South Bay Group amps up activity to improve U.S.-23 South corridor

News Photo by Steve Schulwitz South Bay President Larry Clark stands where the current Alpena Bi-Path ends along U.S.-23 South in Alpena Township. The group is working with township officials to possibly extend the Bi-Path to South Partridge Point Road.

ALPENA — After taking a hiatus and putting its plans on hold for the last several years, the South Bay Group has begun to amp up its activity to accomplish its goal of improving the south corridor of U.S.-23.

On Thursday, South Bay President Larry Clark said talks have resumed with Alpena Township officials and some of the group’s past plans are being reworked, which could satisfy the township’s concerns about the cost of maintenance associated with those projects.

The primary proposal currently under consideration is an extension of the Alpena Bi-Path, which runs along the highway but ends at Island Drive. Clark said his group’s plan would extend the path south to South Partridge Point Road.

He added that plans for a boardwalk and a bridge near Birdsong Bay have not been scrapped, but, because of the logistics and costs involved, those projects would likely have to be accomplished in another phase.

“For about the last year and a half, we have worked with the township supervisor and another member of the board to try to work out details that they wanted addressed,” Clark said, “first of which was coming up with a plan that would include minimum maintenance. We’re considering extending (the) Bi-Path with asphalt and installing culverts. The public is still very much behind us and we had a lot of positive comments during our last public input session in November.”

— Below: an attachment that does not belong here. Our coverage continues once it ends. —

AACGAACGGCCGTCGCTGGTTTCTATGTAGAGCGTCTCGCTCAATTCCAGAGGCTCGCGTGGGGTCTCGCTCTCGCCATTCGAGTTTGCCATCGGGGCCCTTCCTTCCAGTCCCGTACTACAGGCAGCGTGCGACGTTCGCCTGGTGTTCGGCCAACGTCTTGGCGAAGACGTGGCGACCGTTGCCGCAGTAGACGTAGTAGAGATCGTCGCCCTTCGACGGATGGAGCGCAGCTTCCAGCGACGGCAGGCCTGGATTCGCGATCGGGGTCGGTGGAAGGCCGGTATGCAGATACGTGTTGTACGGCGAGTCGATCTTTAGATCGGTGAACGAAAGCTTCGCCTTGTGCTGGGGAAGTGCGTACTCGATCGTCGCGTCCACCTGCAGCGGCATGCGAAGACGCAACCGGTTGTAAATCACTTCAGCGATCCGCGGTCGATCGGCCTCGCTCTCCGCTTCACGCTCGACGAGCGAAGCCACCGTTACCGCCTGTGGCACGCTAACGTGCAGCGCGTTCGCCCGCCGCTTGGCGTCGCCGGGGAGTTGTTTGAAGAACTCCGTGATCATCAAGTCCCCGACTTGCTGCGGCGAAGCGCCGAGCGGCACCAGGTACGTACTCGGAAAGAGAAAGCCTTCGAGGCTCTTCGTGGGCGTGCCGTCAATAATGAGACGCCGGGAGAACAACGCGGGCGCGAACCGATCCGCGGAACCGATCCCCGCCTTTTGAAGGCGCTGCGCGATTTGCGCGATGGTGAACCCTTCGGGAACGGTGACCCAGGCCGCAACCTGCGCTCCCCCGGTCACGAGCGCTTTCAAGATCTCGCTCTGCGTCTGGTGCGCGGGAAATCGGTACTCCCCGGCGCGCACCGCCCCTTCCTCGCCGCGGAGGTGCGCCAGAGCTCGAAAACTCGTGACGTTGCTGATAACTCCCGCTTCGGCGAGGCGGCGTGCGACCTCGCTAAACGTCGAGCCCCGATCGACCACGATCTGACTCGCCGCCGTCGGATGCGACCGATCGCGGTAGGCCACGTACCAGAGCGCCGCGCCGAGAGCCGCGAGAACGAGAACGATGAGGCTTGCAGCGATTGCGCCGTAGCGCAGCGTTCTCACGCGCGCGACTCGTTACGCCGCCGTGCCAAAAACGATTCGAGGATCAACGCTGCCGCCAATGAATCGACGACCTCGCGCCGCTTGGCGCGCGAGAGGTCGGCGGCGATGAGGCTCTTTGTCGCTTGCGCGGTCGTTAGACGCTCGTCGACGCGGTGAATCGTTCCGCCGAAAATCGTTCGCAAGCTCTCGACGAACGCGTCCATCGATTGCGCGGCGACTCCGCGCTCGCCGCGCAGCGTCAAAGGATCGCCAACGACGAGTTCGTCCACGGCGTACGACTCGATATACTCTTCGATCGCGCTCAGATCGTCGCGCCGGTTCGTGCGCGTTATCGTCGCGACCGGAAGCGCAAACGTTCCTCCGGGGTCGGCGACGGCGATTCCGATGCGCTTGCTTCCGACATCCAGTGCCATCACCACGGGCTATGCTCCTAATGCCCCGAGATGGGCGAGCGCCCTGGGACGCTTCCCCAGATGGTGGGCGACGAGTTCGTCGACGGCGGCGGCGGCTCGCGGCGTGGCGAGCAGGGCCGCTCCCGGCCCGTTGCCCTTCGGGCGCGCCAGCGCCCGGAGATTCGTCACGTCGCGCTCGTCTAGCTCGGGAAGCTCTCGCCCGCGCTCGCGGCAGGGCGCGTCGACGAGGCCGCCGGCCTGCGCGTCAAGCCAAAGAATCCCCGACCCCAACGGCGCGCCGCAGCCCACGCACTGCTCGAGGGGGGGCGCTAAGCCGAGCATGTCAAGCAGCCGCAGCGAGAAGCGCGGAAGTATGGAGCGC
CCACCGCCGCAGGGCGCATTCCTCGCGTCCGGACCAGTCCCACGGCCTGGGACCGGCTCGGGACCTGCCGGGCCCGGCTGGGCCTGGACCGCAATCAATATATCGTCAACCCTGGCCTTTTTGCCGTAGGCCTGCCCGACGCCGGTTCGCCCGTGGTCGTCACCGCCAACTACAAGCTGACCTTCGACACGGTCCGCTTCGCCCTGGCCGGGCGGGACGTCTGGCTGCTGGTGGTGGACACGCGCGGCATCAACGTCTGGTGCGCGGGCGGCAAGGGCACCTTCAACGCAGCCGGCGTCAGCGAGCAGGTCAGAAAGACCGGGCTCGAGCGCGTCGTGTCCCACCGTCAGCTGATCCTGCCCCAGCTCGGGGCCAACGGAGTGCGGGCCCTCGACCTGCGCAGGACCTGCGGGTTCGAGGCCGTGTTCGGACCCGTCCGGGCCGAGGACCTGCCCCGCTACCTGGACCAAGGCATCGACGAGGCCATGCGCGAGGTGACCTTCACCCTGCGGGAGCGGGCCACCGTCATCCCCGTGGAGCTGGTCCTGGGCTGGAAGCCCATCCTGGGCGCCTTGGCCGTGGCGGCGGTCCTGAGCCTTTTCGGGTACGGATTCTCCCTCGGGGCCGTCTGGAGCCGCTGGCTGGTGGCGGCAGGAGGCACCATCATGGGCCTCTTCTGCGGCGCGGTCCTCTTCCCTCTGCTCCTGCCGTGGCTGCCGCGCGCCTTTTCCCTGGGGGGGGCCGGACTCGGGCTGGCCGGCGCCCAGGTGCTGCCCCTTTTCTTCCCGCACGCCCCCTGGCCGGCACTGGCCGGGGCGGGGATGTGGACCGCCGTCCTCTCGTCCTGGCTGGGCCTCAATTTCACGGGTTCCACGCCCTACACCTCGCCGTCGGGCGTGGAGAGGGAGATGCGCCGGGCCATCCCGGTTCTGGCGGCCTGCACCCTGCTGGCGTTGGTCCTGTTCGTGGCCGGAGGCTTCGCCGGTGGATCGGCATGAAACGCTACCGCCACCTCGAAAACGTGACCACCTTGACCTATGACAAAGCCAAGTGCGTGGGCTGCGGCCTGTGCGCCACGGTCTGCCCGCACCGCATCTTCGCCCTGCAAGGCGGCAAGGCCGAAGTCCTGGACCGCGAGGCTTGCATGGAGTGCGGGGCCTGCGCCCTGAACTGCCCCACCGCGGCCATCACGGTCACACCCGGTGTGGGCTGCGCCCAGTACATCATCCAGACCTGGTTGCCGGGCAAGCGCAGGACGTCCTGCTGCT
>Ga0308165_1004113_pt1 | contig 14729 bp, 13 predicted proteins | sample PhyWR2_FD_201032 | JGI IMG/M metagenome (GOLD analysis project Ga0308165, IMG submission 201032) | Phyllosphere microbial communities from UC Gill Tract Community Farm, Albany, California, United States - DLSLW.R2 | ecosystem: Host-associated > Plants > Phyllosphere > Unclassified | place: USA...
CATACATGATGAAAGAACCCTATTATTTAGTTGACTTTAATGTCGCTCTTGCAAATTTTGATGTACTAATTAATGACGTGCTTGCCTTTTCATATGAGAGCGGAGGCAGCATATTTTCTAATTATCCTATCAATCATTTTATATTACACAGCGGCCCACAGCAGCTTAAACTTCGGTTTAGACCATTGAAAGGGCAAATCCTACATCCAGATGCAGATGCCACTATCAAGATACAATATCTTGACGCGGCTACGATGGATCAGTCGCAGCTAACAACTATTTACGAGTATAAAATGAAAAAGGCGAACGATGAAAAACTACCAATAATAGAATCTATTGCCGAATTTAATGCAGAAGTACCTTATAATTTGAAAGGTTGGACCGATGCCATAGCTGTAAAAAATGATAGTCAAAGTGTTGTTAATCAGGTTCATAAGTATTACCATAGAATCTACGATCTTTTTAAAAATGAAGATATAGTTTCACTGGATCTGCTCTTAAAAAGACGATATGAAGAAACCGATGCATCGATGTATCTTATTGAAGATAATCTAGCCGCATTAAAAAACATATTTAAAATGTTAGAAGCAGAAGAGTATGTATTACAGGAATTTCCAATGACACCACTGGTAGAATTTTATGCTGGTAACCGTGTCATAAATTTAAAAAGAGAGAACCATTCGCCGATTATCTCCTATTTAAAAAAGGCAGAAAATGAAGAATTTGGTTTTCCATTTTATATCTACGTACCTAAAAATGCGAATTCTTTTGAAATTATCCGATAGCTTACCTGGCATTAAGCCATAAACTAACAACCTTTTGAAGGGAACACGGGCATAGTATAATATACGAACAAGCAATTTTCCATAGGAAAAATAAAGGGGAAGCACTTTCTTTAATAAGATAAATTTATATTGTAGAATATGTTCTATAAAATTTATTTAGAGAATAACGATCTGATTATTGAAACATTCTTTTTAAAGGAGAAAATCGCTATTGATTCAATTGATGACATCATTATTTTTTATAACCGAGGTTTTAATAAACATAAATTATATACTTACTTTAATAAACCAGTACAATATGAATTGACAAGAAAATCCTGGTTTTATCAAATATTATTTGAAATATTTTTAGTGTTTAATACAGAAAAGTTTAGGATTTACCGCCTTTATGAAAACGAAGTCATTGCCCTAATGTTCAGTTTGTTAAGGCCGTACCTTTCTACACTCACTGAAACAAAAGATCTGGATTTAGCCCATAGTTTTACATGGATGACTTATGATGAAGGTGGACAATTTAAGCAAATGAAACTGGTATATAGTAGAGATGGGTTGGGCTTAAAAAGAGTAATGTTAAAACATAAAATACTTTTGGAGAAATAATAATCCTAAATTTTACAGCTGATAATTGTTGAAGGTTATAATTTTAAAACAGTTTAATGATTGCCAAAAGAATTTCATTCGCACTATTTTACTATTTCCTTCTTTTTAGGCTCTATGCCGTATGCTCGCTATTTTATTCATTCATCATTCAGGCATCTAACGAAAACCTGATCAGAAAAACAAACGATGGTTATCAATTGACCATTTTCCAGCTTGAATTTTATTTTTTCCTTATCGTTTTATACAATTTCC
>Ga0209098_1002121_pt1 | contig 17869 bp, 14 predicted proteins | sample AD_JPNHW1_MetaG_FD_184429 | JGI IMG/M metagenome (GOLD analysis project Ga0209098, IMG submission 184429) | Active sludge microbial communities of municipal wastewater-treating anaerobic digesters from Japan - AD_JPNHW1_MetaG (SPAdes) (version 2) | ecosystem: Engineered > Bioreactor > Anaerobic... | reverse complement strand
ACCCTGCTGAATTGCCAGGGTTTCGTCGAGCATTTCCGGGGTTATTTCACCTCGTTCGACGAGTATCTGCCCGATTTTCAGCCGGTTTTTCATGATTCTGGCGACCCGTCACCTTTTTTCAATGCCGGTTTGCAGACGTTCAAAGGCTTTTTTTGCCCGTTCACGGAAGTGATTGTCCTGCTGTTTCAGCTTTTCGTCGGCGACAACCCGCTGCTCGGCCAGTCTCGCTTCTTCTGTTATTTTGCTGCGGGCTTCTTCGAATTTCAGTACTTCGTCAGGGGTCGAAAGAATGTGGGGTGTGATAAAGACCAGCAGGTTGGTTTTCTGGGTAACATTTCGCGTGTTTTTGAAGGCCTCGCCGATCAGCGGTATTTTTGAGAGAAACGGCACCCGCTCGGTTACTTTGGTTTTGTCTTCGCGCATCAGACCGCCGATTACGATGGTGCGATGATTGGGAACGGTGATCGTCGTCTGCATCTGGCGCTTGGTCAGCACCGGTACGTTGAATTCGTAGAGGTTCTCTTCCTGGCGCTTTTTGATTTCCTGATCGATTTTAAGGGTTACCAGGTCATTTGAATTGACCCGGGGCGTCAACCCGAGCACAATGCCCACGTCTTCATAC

Clark said the Bi-Path would run on the east side of the highway and along the drainage ditch. He said the plan would impact little wetland.

Money is always a deciding factor in how large or small a project ends up. Clark said South Bay has financial commitment via grants and intends to seek more. He said the Besser Foundation, Park Family Foundation, and the Community Foundation for Northeast Michigan have pledged money for the project, with the understanding it would run to South Partridge Point Road.

For many, the most exciting aspect of the project is the potential boardwalk on the shore of Birdsong Bay.

Clark said the group still wants to see that boardwalk become a reality, but they need to clear some hurdles making large strides.

He said that, ultimately, the state will have final say on the boardwalk because of the wetland where it would be built.

“The project is not squashed,” Clark said. “We still need to finalize the design, get cost estimates, and then we’ll talk to the state. Then we could move forward with getting grants.”

In summer 2021, the group announced it was taking a step back because of the coronavirus and because of the group’s inability to submit requests for grant funding without a local municipality stepping up and offering to take ownership and responsibility of the proposed infrastructure improvements.

Because the group was taking a slight break, Clark said the members are just now beginning to engage again. He said he hopes the group’s annual clean-up day on U.S.-23 South can be held and other goals can be addressed.

“We took a timeout during COVID, and I’m hoping people will be more motivated now,” he said. “It has been kind of hard to rekindle things, especially with the snowbirds in the group.”

South Bay was formed to help clean the south corridor and revitalize it through increased development and recreational opportunities. Its effort was pivotal in helping to reduce blight and attract several new businesses to that area.


Today's breaking news and more in your inbox

I'm interested in (please check all that apply)
Are you a paying subscriber to the newspaper? *

Starting at $2.99/week.

Subscribe Today